Maps, networks, and the digital humanities

Digital humanities offers a wide variety of methodological and pedagogical approaches, including text and data mining, network analysis, and spatial analysis.

Digital maps have become easier for scholars and students to create. Maps serve several purposes, from data exploration to the communication of an argument. These approaches have been made easier in the last few years with the availability of desktop and web-based mapping platforms. This means researchers and students won’t need to bring specialized knowledge of cartography or GIS to their work, but can begin producing digital maps that give you a great degree of control over interactivity and the display of evidence.

Networks have not been aided by the same set of easy-to-use tools, but a couple of options exist for integrating network analysis into research and teaching. Among the more powerful desktop applications for network analysis, these software provide algorithms for interpreting networks and relationships as well as creating visualizations. Web approaches, to date, have not come with the computational power of desktop applications, but allow the easier creation of network visualizations. Networks also tend to be tricker to comprehend over maps, which entails a more intense methodological borrowing than we do with maps. That includes using algorithms designed by computer scientists for purposes that might be at odds of the humanities scholar. As Scott Weingart once warned, “Networks can be used on any project. Networks should be used on far fewer.”

The aim of this workshop is to help introduce you to some of these approaches for making digital maps and networks.

How this workshop will proceed

Our time together is limited and we cannot go too deeply into working with spatial or network data. Our hope is to introduce you to the basics, provide a set of tools to demonstrate what is possible, and continue the conversation beyond this seminar.

Be aware, also, that far more time will be spent preparing and cleaning data than creating the visualizations themselves. Some argue that you’ll spend as much as 80% of your time preparing your data for visualization, while the remainder 20% goes to the work of visualization itself. Since we’re together for a limited time, we won’t have a chance to really experience the tedious, frustrating, and arduous work that can go into preparing maps and networks. These are approaches that you will need to develop for your research, and skills that you will bring to your students. As you take these skills to the classroom, consider the kinds of things your students can complete and receive the most reward for effort.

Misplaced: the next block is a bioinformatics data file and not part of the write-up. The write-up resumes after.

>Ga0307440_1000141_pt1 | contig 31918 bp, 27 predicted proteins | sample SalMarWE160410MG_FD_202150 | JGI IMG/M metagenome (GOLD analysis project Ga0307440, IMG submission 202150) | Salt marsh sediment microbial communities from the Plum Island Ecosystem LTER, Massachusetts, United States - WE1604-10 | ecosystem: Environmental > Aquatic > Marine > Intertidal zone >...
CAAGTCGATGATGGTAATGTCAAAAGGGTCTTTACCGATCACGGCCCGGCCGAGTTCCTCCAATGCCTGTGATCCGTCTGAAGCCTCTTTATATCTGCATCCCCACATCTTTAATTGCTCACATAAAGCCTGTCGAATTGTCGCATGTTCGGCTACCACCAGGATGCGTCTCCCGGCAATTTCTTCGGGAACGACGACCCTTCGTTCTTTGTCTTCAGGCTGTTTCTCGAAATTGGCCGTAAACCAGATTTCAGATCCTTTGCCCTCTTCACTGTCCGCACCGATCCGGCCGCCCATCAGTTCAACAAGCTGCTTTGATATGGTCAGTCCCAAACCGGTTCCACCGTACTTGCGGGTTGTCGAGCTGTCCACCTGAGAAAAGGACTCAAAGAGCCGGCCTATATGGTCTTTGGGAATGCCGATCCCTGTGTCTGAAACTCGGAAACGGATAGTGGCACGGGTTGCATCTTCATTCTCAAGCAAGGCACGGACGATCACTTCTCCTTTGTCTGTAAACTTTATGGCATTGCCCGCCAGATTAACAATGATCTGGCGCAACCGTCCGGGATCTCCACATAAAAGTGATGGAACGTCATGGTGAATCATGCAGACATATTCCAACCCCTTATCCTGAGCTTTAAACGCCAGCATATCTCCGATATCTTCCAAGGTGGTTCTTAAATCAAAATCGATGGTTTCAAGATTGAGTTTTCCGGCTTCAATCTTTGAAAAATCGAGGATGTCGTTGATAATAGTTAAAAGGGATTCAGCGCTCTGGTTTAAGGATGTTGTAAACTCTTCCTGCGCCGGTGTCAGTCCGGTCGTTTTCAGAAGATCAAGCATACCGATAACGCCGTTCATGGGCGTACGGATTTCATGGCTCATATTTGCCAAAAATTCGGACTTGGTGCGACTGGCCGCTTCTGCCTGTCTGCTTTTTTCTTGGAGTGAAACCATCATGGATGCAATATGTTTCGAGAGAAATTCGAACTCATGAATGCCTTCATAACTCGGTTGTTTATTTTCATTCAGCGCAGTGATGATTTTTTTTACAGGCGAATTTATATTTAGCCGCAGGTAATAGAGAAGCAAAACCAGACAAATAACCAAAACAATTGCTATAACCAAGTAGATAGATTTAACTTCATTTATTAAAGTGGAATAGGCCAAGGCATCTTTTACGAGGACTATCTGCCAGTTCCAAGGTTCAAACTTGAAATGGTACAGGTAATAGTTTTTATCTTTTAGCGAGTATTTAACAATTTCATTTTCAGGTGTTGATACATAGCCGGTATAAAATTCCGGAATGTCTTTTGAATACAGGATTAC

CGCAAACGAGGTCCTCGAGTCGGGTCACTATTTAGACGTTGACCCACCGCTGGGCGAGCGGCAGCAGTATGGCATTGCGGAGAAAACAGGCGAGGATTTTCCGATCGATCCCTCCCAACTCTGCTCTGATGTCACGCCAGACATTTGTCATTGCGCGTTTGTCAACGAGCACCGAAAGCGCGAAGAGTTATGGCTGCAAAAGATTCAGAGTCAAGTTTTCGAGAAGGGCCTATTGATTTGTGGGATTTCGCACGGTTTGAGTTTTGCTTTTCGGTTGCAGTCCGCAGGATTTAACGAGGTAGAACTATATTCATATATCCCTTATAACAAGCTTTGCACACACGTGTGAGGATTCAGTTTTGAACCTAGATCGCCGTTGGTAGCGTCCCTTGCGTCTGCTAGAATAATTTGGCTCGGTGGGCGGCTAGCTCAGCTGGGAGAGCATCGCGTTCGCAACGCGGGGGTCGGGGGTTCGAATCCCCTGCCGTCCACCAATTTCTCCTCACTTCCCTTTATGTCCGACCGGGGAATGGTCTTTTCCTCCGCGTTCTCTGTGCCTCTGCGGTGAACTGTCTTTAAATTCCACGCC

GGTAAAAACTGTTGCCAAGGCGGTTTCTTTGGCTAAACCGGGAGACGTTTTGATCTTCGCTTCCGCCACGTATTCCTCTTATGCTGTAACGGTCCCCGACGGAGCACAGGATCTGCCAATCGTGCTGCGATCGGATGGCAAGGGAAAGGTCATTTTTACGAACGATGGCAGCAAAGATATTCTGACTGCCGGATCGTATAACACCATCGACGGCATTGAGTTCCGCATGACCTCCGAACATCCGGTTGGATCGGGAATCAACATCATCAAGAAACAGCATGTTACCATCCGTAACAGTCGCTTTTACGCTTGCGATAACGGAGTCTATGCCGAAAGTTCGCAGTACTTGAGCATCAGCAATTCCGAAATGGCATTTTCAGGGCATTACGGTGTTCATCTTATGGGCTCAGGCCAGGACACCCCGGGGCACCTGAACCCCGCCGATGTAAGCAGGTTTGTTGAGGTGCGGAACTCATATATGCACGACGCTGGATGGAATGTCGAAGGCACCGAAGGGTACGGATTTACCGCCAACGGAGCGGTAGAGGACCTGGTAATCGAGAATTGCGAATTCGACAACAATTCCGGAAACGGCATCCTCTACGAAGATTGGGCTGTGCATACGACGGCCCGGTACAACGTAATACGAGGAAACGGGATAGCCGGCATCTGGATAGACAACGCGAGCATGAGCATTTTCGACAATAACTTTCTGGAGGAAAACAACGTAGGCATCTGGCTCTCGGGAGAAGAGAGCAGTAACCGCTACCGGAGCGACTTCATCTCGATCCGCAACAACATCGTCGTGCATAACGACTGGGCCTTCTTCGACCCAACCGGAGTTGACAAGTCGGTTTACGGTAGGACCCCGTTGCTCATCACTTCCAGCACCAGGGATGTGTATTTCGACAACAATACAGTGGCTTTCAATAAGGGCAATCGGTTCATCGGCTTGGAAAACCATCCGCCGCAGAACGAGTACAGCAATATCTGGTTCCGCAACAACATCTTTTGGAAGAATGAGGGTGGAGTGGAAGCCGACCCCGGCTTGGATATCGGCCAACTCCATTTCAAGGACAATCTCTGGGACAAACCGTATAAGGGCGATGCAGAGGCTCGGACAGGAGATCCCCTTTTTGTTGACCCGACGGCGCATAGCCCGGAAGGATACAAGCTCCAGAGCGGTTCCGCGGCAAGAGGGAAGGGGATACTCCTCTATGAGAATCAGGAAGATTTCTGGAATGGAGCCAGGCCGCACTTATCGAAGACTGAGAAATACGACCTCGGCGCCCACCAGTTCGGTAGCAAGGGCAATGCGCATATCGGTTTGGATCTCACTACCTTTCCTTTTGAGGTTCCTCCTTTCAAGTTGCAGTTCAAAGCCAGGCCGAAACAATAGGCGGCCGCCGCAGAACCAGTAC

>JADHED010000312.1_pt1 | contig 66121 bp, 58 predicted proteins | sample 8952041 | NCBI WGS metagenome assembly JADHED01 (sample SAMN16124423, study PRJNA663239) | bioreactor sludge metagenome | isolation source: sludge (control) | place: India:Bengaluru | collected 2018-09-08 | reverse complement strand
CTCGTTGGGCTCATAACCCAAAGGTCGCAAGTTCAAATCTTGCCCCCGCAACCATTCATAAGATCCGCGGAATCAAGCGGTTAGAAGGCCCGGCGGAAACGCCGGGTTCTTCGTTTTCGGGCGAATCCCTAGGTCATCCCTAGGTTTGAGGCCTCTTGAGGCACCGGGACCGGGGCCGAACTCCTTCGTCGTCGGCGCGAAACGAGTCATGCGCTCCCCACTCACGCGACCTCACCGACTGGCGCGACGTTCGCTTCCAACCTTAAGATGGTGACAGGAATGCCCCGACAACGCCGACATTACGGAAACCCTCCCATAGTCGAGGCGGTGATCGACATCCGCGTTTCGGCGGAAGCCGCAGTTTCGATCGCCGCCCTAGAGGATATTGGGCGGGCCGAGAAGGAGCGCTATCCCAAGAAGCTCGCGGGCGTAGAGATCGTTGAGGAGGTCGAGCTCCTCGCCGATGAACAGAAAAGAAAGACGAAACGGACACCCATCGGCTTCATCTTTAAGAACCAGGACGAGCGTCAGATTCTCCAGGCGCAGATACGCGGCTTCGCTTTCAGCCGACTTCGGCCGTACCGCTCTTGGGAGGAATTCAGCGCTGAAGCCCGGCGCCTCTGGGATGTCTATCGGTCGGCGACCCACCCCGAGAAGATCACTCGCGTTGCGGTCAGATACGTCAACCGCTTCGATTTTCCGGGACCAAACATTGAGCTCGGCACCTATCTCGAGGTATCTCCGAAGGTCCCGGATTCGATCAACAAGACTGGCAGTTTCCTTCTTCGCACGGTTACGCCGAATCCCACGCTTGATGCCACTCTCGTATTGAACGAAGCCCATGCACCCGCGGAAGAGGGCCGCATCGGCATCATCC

That said, digital maps and networks—through desktop software and web-based platforms—have made the tools of these visualizations easier for scholars and students to grapple with. Maps are often more readily understood than networks—because we frequently use maps as part of our day to day lives, their use for research and narrative is more apparent than networks which comes with an entire set of vocabulary, methods, theory, and approaches. The interactivity of maps allows scholars to filter data, to operate at different spatial scales, and embed sources into maps. Similarly, networks can move from large-scale relationships to explorations of smaller connections. These techniques, however, take time. Once you’ve begun to master them, consider how to bring these approaches and skills into your classroom and your research.

As noted above, the biggest challenge with creating maps and networks is the data—namely, once the data is ready and you’ve gained some competendnce in making these visualizations, the process proceeds quickly. Far more of your time—and your student’s time—will be spent in preparing data, a task that’s highly variable to the visualization and evidence you are working with. In other words, the evidence you’re attempting to visualize comes with the very thing humanities scholars spend their time on—the finding and interpretation of evidence.

(Figure adapted from Lincoln Mullen.)

The spatial toolbox